This collection reclaims public intellectuals and scholars important to the foundational work in American Studies that contributed to emerging conceptions of an “ecological citizenship” advocating something other than nationalism or an “exclusionary ethics of place.” Co-editors Adamson and Ruffin recover underrecognized field genealogies in American Studies (i.e. the work of early scholars whose scope was transnational and whose activism focused on race, class and gender) and ecocriticism (i.e. the work of movement leaders, activists and scholars concerned with environmental justice whose work predates the 1990s advent of the field). They stress the necessity of a confluence of intellectual traditions, or “interdisciplinarities,” in meeting the challenges presented by the “anthropocene,” a new era in which human beings have the power to radically endanger the planet or support new approaches to transnational, national and ecological citizenship. Contributors to the collection examine literary, historical, and cultural examples from the 19th century to the 21st. They explore notions of the common-namely, common humanity, common wealth, and common ground-and the relation of these notions to often conflicting definitions of who (or what) can have access to “citizenship” and “rights.” The book engages in scholarly ecological analysis via the lens of various human groups-ethnic, racial, gendered, coalitional-that are shaping twenty-first century environmental experience and vision. Read together, the essays included in American Studies, Ecocriticism, and Citizenship create a “methodological commons” where environmental justice case studies and interviews with activists and artists living in places as diverse as the U.S., Canada, Haiti, Puerto Rico, Taiwan and the Navajo Nation, can be considered alongside literary and social science analysis that contributes significantly to current debates catalyzed by nuclear meltdowns, oil spills, hurricanes, and climate change, but also by hopes for a common future that will ensure the rights of all beings--human and nonhuman-- to exist, maintain, and regenerate life cycles and evolutionary processes.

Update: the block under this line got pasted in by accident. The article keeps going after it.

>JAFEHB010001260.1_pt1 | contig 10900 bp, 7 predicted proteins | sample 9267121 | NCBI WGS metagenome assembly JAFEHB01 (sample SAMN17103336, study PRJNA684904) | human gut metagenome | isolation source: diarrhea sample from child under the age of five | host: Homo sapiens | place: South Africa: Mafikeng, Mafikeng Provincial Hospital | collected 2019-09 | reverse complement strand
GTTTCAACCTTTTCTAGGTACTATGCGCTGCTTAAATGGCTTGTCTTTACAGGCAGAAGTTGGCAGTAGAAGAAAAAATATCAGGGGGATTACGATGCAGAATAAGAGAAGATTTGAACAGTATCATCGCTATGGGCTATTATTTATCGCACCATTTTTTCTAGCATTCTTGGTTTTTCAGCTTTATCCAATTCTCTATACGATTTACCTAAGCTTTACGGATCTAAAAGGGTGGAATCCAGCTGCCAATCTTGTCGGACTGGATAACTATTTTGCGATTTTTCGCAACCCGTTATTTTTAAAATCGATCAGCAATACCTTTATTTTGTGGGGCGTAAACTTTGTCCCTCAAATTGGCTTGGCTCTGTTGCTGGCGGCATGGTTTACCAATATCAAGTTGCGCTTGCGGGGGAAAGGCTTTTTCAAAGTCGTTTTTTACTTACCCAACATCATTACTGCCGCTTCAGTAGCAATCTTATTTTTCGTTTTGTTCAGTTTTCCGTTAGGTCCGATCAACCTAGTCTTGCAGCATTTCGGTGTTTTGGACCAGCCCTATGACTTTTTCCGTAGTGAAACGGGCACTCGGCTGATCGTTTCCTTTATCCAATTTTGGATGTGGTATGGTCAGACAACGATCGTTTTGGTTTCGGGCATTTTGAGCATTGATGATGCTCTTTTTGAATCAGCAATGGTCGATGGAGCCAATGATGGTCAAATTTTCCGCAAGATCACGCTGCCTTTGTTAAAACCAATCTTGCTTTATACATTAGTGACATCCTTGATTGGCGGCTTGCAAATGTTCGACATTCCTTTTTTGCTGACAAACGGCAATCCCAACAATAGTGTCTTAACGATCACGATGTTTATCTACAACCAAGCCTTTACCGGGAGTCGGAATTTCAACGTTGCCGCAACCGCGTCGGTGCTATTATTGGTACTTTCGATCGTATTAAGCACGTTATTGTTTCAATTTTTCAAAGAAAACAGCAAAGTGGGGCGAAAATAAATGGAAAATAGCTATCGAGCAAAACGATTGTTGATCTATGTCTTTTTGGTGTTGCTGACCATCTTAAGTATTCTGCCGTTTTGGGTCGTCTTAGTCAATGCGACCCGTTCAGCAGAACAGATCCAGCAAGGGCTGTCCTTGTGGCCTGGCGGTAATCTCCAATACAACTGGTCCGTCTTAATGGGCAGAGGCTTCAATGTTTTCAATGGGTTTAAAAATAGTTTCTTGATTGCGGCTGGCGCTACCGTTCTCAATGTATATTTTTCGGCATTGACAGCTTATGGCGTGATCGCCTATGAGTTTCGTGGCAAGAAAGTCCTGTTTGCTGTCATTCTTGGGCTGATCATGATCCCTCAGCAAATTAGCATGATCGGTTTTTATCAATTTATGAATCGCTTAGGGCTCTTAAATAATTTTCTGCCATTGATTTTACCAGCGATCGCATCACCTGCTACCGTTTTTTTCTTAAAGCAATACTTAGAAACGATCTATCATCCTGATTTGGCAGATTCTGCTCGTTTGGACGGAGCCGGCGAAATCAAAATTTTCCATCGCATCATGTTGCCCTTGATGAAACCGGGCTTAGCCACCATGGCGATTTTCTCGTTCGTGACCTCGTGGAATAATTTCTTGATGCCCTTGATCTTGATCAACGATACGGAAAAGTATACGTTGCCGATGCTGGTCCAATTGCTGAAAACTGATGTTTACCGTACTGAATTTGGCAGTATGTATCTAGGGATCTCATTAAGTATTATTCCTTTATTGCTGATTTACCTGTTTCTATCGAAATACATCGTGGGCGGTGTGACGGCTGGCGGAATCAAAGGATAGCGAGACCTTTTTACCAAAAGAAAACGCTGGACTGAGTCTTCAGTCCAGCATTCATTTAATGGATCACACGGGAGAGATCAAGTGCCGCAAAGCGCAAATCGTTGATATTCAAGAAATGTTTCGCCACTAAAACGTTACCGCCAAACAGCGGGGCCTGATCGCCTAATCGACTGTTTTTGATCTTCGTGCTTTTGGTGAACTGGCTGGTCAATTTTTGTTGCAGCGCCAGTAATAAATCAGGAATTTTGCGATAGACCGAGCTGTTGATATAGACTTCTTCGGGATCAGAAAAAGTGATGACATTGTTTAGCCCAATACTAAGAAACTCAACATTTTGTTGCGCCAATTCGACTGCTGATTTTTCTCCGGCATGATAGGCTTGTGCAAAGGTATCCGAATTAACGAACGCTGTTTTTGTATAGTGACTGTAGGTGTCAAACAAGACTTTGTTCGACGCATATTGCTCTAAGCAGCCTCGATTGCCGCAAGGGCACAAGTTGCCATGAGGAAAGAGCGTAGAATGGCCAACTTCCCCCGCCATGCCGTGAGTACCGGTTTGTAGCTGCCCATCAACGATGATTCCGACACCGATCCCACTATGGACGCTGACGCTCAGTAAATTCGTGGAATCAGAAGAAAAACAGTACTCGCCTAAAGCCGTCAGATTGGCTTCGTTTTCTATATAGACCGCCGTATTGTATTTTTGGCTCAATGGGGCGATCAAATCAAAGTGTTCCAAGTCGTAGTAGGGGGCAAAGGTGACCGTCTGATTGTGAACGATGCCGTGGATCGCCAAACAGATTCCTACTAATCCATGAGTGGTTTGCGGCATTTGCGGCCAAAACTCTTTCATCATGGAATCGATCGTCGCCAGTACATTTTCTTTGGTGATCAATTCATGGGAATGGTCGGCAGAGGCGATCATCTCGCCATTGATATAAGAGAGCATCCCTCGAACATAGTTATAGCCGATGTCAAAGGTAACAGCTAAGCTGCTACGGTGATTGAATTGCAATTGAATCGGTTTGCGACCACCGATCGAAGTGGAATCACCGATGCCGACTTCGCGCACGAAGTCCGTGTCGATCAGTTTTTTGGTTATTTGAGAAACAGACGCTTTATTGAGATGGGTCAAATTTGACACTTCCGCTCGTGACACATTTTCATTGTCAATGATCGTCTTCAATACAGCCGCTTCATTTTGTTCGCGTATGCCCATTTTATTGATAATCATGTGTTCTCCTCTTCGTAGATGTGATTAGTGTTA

ASJC Scopus subject areas
- Agricultural and Biological Sciences(all)
- Environmental Science(all)
- Arts and Humanities(all)